The City of San Marcos will be clearing areas around the San Marcos Creek south of San Marcos Boulevard this month in preparation for the upcoming construction of the San Marcos Creek Bridge Project. The vegetation removal will take place from the end of December through February from 7 am to 4 pm on weekdays. Location of this work is from San Marcos Boulevard south to Discovery Street and State Route 78 (SR 78) west to Discovery Street near San Marcos Lake.

No lane, sidewalk or driveway closures are anticipated for this work, but motorists are urged to use caution when driving through the work zone and be aware of trucks entering and exiting. Residents and businesses in the area may experience noise from mowers and chainsaws during work hours. The City is making every effort to minimize environmental impacts in the area by using hand tools to clear vegetation without disturbing the ground.

Although construction of the bridges is expected to begin in Fall 2019, the clearing and grubbing are taking place in advance of the spring bird nesting season, which will also help prevent potential construction delays. The contractor will begin mobilizing equipment in the days leading up to the start of work.

Construction on two new bridges expected to begin fall 2019

Expected to break ground in fall 2019, the San Marcos Creek District Bridge Project will add the needed infrastructure to relieve long-standing flooding issues and improve traffic circulation while also revitalizing and conserving the San Marcos Creek.

The project will include two new bridges that span Bent Avenue and Via Vera Cruz, a promenade trail connecting the two bridges, as well as bike, pedestrian and signal improvements on Discovery Avenue at Bent Avenue and Via Vera Cruz. Funding includes federal, state and local sources and the city is expected to advertise for construction in spring 2019.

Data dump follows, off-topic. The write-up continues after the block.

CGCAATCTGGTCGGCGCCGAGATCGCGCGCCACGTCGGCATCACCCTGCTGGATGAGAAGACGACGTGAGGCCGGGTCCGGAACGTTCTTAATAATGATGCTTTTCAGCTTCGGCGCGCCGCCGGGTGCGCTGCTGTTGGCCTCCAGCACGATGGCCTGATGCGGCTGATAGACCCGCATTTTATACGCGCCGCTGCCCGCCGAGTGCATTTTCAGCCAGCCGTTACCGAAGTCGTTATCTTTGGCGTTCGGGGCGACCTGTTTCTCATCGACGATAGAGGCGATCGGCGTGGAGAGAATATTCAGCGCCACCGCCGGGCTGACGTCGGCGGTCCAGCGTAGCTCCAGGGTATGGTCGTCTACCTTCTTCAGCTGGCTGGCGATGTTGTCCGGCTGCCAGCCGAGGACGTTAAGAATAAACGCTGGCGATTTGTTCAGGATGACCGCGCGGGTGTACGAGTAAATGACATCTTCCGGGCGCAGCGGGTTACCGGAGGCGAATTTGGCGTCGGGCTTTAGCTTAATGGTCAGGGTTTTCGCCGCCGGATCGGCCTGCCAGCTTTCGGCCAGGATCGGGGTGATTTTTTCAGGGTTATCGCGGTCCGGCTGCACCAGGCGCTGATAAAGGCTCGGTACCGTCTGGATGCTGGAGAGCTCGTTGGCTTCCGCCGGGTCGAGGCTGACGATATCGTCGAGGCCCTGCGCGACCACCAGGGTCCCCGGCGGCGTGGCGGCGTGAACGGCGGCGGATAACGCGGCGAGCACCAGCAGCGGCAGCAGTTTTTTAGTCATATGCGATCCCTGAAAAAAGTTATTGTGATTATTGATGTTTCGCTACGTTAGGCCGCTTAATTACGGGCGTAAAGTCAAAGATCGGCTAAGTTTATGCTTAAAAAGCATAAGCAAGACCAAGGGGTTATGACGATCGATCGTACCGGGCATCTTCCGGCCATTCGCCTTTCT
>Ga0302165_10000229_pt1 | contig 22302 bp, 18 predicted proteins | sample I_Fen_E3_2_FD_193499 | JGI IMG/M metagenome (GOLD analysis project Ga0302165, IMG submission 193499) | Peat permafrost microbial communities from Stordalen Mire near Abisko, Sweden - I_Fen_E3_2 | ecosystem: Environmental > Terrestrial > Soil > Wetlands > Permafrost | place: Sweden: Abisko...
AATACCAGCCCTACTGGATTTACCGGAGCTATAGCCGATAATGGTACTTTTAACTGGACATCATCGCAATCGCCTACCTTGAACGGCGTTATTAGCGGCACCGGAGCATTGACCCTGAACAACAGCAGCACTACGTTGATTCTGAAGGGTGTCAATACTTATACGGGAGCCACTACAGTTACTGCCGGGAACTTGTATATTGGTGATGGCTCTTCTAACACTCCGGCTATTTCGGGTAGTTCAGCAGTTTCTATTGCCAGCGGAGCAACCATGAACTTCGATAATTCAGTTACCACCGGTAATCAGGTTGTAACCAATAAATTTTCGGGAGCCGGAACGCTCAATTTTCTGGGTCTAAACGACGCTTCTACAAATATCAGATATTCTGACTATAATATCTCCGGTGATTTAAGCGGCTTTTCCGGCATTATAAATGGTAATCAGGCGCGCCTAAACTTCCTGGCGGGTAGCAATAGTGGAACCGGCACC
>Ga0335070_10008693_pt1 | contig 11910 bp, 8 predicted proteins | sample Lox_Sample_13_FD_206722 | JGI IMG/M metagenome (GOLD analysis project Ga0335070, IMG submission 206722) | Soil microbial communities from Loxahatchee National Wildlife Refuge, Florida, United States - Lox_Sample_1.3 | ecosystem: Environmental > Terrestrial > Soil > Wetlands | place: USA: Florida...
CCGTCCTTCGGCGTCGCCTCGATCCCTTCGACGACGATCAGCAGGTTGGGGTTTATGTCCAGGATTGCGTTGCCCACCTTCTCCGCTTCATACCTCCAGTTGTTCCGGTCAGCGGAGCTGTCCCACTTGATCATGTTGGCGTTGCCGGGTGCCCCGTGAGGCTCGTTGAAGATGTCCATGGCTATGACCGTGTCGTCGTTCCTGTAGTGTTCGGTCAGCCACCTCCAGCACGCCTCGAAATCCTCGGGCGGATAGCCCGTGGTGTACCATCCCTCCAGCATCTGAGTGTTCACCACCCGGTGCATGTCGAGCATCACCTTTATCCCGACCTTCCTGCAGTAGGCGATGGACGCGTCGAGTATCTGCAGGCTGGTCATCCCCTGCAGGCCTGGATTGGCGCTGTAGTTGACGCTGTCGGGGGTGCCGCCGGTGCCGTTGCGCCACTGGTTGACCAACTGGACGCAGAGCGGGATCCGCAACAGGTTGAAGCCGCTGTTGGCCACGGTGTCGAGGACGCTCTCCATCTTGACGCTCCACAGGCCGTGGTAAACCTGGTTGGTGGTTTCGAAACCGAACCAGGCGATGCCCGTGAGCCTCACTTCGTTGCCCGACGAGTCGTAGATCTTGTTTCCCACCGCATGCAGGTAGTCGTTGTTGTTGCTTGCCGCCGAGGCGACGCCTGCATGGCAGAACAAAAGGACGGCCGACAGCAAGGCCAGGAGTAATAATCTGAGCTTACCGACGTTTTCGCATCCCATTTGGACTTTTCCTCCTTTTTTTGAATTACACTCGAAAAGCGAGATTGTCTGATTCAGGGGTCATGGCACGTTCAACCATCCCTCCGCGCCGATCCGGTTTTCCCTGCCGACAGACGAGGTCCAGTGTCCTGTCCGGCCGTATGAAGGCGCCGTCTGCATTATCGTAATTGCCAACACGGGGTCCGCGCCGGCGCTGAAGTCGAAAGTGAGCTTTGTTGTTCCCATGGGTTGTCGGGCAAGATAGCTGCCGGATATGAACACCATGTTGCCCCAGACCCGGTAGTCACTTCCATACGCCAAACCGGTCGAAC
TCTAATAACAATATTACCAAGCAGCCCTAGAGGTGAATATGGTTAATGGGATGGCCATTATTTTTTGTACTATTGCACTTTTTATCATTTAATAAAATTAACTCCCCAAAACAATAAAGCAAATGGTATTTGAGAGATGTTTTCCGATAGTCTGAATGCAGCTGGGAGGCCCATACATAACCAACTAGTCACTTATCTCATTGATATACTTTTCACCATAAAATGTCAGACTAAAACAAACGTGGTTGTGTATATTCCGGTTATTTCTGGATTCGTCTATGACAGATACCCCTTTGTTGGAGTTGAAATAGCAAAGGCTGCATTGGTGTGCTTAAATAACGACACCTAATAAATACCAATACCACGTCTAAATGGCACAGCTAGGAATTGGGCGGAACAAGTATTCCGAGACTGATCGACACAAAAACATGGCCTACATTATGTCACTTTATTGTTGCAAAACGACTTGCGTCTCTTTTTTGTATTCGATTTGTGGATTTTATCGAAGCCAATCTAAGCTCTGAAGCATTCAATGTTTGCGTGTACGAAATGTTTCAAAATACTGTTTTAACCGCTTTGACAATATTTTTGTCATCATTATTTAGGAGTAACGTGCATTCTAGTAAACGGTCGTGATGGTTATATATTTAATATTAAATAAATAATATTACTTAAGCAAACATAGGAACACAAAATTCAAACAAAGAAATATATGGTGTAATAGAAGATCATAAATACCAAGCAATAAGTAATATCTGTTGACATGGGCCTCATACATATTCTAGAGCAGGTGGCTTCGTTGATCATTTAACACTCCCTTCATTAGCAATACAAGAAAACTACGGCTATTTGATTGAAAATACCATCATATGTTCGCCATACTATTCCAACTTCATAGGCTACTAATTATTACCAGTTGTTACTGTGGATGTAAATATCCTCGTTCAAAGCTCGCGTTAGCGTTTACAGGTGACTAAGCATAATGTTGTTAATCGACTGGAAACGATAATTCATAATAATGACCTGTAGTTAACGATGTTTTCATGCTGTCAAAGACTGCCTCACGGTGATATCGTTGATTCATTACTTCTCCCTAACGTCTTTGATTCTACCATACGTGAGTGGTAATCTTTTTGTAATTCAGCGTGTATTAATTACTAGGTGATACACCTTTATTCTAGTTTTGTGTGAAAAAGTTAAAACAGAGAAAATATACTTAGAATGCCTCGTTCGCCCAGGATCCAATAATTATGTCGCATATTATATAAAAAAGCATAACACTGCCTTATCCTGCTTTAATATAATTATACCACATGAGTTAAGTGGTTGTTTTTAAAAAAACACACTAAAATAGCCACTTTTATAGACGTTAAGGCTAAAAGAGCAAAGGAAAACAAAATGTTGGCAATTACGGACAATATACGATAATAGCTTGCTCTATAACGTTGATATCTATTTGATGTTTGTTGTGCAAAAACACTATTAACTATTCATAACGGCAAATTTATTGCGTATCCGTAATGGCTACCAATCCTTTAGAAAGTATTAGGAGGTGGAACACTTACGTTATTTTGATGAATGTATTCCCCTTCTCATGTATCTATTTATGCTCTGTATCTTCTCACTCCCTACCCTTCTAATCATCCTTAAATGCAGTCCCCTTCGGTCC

To learn more about the San Marcos Creek Bridge Project, visit www.san-marcos.net/creekbridges or call the City of San Marcos at (760) 744-1050.

San Marcos, CA: California fires and red flag warnings remind us to be prepared

The National Weather Service has issued a red flag warning for San Marcos and San Diego County through Wednesday, Nov. 14. Red flag warnings are designed to alert fire departments of the onset, or possible onset, of critical weather and dry conditions that could lead to rapid or dramatic increases in wildfire activity.

According to CALFIRE, the type of weather patterns forecasted for the area include low relative humidity, strong winds, dry fuels, the possibility of dry lightning strikes, or any combination of the above.

During heightened fire danger, CAL FIRE and San Marcos Fire Department will place additional firefighters on duty, staff more fire engines and keep more equipment on 24 hours a day to be able to respond to any new fires.

“Wildfires burning in Ventura, Los Angeles and Butte counties are a clear reminder that we are in a dangerous fire season, and that one could flare up any moment, especially with the forecasted Santa Ana winds heading to San Diego County,” said Fire Chief Brett VanWey.

To prepare, San Marcos Fire Department and the County of San Diego are recommending residents take a “Ready, Set, Go!” approach for peak fire season.

Homeowners are asked to get “ready” by creating or maintaining at least one hundred and fifty feet of defensible space – but to do so only early in the morning when the grasses are still dewy to prevent sparking a fire in the dry heat of the day.

Residents can also get “ready” by making an emergency plan, gathering emergency supplies and making sure smoke detectors are in working condition.

If a fire breaks out, San Marcos residents can get “set” to evacuate by staying updated on the latest local safety information by visiting the city’s website, following San Marcos @sanmarcoscity on FacebookTwitter and Instagram; registering for e-notifications; and turning radios to AM 1610.